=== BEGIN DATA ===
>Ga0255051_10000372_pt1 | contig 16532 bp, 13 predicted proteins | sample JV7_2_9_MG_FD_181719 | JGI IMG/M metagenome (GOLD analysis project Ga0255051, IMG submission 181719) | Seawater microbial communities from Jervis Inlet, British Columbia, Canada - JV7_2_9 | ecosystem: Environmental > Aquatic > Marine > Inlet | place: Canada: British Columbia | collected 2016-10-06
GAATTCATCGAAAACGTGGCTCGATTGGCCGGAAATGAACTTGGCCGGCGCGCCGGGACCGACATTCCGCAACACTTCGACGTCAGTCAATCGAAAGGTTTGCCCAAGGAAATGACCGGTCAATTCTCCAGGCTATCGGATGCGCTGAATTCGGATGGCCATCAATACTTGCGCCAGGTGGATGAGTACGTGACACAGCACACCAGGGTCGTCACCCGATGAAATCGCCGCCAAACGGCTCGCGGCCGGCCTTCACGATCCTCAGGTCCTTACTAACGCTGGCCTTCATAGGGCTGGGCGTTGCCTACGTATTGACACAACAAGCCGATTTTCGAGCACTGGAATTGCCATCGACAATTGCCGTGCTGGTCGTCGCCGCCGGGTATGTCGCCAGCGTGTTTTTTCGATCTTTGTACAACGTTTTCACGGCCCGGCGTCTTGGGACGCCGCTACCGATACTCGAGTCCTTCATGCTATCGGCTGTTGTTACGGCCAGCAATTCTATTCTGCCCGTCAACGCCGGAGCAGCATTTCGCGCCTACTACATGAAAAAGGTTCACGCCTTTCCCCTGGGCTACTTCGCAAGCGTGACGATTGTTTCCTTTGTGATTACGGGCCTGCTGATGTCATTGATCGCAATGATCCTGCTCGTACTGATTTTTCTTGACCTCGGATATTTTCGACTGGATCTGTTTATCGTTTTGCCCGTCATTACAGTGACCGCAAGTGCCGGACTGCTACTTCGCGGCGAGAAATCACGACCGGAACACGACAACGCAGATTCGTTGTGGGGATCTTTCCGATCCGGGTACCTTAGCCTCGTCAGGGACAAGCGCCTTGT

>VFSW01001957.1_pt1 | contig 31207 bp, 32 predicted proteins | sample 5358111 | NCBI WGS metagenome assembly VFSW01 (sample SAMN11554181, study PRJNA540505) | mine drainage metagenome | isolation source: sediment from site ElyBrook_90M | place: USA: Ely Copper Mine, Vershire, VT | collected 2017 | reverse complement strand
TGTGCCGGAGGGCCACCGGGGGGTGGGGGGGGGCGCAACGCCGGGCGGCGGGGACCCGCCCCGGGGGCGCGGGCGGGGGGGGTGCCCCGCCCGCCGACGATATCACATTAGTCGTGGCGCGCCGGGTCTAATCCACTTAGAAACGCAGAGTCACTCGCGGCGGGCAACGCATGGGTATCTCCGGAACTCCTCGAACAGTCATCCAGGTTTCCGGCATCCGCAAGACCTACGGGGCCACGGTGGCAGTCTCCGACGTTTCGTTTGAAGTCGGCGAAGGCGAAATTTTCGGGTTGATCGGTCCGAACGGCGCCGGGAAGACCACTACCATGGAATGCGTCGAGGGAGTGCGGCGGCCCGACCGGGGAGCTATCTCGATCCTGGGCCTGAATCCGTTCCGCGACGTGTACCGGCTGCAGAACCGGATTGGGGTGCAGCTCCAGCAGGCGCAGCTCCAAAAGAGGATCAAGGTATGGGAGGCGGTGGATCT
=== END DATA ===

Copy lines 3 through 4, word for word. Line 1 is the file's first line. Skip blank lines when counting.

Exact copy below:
>VFSW01001957.1_pt1 | contig 31207 bp, 32 predicted proteins | sample 5358111 | NCBI WGS metagenome assembly VFSW01 (sample SAMN11554181, study PRJNA540505) | mine drainage metagenome | isolation source: sediment from site ElyBrook_90M | place: USA: Ely Copper Mine, Vershire, VT | collected 2017 | reverse complement strand
TGTGCCGGAGGGCCACCGGGGGGTGGGGGGGGGCGCAACGCCGGGCGGCGGGGACCCGCCCCGGGGGCGCGGGCGGGGGGGGTGCCCCGCCCGCCGACGATATCACATTAGTCGTGGCGCGCCGGGTCTAATCCACTTAGAAACGCAGAGTCACTCGCGGCGGGCAACGCATGGGTATCTCCGGAACTCCTCGAACAGTCATCCAGGTTTCCGGCATCCGCAAGACCTACGGGGCCACGGTGGCAGTCTCCGACGTTTCGTTTGAAGTCGGCGAAGGCGAAATTTTCGGGTTGATCGGTCCGAACGGCGCCGGGAAGACCACTACCATGGAATGCGTCGAGGGAGTGCGGCGGCCCGACCGGGGAGCTATCTCGATCCTGGGCCTGAATCCGTTCCGCGACGTGTACCGGCTGCAGAACCGGATTGGGGTGCAGCTCCAGCAGGCGCAGCTCCAAAAGAGGATCAAGGTATGGGAGGCGGTGGATCT